Europeans Still Working the Kinks Out of E-Commerce

Consumers in the United States are seeing several improvements when they hit the online stores this holiday season, a sign that retailers that do business online have learned from their past mistakes.

According to Accenture’s third-annual holiday eFullfillment survey, which included for the first time this year France, Germany, Spain and Britain, e-commerce in America remains far ahead of key European markets.

European e-tailers, the study found, are at roughly the same level of performance as U.S. sites were in 1999. For example, for providing in-stock information, only 32 percent of European e-tailers show this information, ranging from a low of 8 percent in Spain to a high of 58 percent in France. This compares to the 44 percent rate seen in the United States back in 1999. In 2000, 38 percent of U.S. sites offered in-stock ordering information. For 2001, it has risen to 72 percent.

U.S. sites seem to be making sure that consumers know what is going on every step of the way with their online order. For example, email confirmations for orders were received on 81 percent of orders in 2000, rising to 98 percent this year.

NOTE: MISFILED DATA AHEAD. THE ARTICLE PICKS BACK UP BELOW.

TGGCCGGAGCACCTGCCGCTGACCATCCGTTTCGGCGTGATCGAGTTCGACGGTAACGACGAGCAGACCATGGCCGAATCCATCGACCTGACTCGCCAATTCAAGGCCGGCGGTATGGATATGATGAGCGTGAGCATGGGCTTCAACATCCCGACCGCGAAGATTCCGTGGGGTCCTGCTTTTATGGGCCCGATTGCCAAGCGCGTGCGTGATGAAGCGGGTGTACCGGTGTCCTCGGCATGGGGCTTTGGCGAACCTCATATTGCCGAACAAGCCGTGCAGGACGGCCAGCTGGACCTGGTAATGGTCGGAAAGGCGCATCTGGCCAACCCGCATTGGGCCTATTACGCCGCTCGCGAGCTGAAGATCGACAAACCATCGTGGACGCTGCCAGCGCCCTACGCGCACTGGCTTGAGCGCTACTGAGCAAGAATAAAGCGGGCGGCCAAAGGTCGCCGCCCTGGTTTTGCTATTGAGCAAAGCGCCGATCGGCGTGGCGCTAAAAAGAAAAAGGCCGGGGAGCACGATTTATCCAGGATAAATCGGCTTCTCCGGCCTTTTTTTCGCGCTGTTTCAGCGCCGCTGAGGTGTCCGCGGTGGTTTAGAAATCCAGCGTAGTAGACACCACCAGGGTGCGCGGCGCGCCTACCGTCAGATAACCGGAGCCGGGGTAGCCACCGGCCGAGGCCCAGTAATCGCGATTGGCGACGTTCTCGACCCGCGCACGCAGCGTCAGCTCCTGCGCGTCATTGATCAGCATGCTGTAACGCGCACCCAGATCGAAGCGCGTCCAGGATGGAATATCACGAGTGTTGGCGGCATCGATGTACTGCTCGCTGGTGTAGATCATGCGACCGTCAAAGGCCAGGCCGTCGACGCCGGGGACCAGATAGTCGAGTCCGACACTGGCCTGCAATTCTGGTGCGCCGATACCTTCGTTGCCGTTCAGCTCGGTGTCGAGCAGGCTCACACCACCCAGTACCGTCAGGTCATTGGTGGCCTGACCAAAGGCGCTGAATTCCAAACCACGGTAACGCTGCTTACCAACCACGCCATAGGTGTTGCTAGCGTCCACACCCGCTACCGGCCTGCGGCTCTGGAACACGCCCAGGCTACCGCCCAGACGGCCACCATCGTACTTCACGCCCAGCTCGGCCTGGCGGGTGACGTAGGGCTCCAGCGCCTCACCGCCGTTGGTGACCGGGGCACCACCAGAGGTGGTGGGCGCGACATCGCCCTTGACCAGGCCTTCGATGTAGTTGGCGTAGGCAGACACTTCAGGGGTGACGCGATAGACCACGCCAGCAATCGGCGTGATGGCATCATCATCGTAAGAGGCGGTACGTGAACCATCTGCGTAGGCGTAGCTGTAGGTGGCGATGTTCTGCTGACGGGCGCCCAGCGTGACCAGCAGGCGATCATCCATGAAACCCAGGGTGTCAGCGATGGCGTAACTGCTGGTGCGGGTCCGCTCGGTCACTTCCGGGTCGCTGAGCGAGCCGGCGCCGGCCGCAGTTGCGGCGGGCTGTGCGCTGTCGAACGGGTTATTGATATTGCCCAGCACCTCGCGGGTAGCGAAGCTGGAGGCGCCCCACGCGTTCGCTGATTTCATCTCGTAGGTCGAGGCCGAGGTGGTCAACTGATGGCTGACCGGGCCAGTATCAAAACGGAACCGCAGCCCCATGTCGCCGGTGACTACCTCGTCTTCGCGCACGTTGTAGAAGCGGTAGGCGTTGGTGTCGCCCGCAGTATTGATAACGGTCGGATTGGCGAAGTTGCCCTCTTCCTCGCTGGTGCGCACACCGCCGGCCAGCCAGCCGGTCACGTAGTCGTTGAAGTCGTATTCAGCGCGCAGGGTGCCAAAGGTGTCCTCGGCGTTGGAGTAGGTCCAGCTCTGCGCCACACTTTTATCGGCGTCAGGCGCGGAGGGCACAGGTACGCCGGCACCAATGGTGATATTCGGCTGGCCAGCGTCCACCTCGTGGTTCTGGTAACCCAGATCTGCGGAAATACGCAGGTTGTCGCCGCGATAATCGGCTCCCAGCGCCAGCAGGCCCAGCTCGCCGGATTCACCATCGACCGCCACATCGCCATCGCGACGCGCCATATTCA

The study also found that it takes a bit longer to place orders this year, but not because the Web sites are slow. E-tailers are expanding their product lines and it is taking consumers longer to find and navigate to the products they want. Typical ordering time increased to 13 minutes this year, compared to only 10 minutes in 2000.

“That’s still a lot faster than most store visits. Online buying still has the edge on convenience. Pure e-tailer’s sites continue to be a bit faster than traditional retailers’ or catalogers’, reflecting apparently better Web-savvy designs,” said Bob Mann, an associate partner at Accenture.

Accenture found that e-commerce orders seem to be arriving at their destinations with about the same speed as they were in 2000 (a bit less that seven days, on average). According to Mann, e-tailers are once again padding their arrival estimates, making promises of 10 to 14 days for goods to arrive. They usually arrive sooner.

Shipping costs, often a concern among e-commerce users, are almost exactly the same in 2001 as they were in 2000, averaging an additional 15 percent of product costs, despite price increases for many major parcel carriers since last year’s study. However, fewer sites are offering free shipping — only two companies in this year’s study, down from 14 in 2000.

European online consumers face very different challenges than consumers in the United States. Language and country barriers have a big influence on which companies consumers can shop and how easy it is to place an order and actually receive it. This is despite the efforts that have been underway for many years to create a seamless trading community for the continent.